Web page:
In the last few years, yoga pants have moved beyond the studio and into the streets, becoming a ubiquitous fashion staple for women of all ages, shapes, sizes, and demographics. But whether you got yours from Old Navy or some line of clothing by Kim Kardashian, we all know that there is one yoga pant maker to rule them all: Lululemon. But just to make sure everyone really knows who makes the OG Spandex fold-over top butt-huggers, Lululemon is getting litigious. They’re suing Calvin Klein over an alleged infringement of the company’s yoga pant patent.
According to the intrepid reporters at Fashionista, Lululemon owns three separate yoga pant patents that cover their “Astro Pants” style of bottoms, which has a distinctive criss-crossed waistband and a camel-toe-proof gusset. From their article:
…One on the actual waistband itself, the other two for two specific styles of the pant. A design patent is different from your typical patent, otherwise known as a “utility” patent, in that it covers “ornamental” design rather than functional design.
Calvin Klein’s Performance Knee Length Running Tight, which has been removed from the site but can still be found online, does seem to boast a very similar look and style. And the company was definitely undercutting the price–these leggings were about $40, according to Jezebel. Lululemon’s are close to $100.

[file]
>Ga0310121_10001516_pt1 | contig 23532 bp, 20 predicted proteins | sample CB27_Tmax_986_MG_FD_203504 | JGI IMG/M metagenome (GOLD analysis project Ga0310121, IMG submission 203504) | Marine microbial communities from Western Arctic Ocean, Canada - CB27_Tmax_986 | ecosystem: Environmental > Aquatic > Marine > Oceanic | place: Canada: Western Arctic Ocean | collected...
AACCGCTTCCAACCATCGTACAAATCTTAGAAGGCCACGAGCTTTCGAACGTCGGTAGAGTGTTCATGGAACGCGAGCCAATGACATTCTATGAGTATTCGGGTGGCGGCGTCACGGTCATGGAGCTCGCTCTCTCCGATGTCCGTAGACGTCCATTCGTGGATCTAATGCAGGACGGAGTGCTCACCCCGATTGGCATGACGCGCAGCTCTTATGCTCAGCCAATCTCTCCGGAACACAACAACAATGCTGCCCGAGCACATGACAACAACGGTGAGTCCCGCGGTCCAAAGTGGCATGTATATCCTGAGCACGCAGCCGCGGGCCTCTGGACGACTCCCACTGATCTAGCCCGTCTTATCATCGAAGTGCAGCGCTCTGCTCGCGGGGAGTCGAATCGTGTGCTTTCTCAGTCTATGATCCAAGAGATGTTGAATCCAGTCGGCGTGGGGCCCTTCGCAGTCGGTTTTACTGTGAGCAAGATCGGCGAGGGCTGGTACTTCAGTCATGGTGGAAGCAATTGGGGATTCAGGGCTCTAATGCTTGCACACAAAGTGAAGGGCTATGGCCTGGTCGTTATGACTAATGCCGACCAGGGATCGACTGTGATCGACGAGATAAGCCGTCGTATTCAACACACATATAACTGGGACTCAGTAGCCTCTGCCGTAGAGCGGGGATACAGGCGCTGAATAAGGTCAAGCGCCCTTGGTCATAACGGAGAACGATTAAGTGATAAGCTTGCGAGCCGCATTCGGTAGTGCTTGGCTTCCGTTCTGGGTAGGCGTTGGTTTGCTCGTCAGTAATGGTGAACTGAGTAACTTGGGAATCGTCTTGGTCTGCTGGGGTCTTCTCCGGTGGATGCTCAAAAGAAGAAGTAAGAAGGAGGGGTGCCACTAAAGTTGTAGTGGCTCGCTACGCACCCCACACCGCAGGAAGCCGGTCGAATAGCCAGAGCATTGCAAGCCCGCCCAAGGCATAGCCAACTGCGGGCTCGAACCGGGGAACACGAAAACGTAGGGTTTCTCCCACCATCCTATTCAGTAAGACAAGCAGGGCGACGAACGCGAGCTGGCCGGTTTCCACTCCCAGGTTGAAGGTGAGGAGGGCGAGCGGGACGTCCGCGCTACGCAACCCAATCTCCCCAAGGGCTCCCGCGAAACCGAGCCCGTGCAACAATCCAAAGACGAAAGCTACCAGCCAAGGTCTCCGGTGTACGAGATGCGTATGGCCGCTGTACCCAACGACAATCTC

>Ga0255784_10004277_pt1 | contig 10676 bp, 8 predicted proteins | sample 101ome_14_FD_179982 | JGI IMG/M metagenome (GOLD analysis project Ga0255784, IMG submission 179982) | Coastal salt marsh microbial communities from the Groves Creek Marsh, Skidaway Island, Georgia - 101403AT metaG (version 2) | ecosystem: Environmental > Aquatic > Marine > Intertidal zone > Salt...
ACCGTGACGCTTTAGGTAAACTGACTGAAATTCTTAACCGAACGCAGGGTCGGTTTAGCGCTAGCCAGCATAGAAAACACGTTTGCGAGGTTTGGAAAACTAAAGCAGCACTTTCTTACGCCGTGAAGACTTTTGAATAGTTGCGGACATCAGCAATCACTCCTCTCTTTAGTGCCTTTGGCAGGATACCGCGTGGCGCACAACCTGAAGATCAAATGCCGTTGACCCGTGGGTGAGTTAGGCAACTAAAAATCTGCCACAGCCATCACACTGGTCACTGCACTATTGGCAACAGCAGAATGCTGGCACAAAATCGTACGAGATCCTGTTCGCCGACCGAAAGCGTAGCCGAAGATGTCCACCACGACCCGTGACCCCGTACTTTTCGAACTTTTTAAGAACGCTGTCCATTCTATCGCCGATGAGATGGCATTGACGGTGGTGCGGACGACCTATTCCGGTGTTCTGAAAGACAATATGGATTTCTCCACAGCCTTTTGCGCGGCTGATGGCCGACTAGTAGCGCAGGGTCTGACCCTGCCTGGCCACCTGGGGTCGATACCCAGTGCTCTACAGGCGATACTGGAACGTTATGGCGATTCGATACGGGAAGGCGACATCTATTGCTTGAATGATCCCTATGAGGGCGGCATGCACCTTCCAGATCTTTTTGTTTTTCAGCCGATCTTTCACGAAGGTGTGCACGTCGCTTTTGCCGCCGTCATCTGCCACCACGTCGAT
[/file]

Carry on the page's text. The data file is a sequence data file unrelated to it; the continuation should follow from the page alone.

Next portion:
But targeting a lower socio-economic yogic demographic isn’t the only reason why a company like Lululemon would be unhappy with someone copying their designs. That level of infringement also depletes the company’s influence–think of how many knock-off Louis Vuitton bags you’ve seen and assumed were fake. So it makes sense of them to make the bold move of a lawsuit to protect their look. Particularly with an item of clothing that’s so central to Lululemon’s overall profile.
And, says Fashionista, the decision to target Calvin Klein is also a smart move. Instead of calling out a less influential company or label, Lululemon is going after a major name. In doing so, they’re sending a pretty clear message, both to CK and any other potential infringers: We own yoga pants, and we’re not afraid to sue.
Calvin Klein has already removed the product in question, and indications point to the fact that Lululemon will probably settle with the company. Which means this stretchy scuffle may end quickly and quietly–but it’s also definitely a warning to clothing designers who may like someone’s original idea a little too much. The U.S. may have lax design patent laws, but when you’ve got as much clout as Lululemon, you don’t have to take it in Savasana.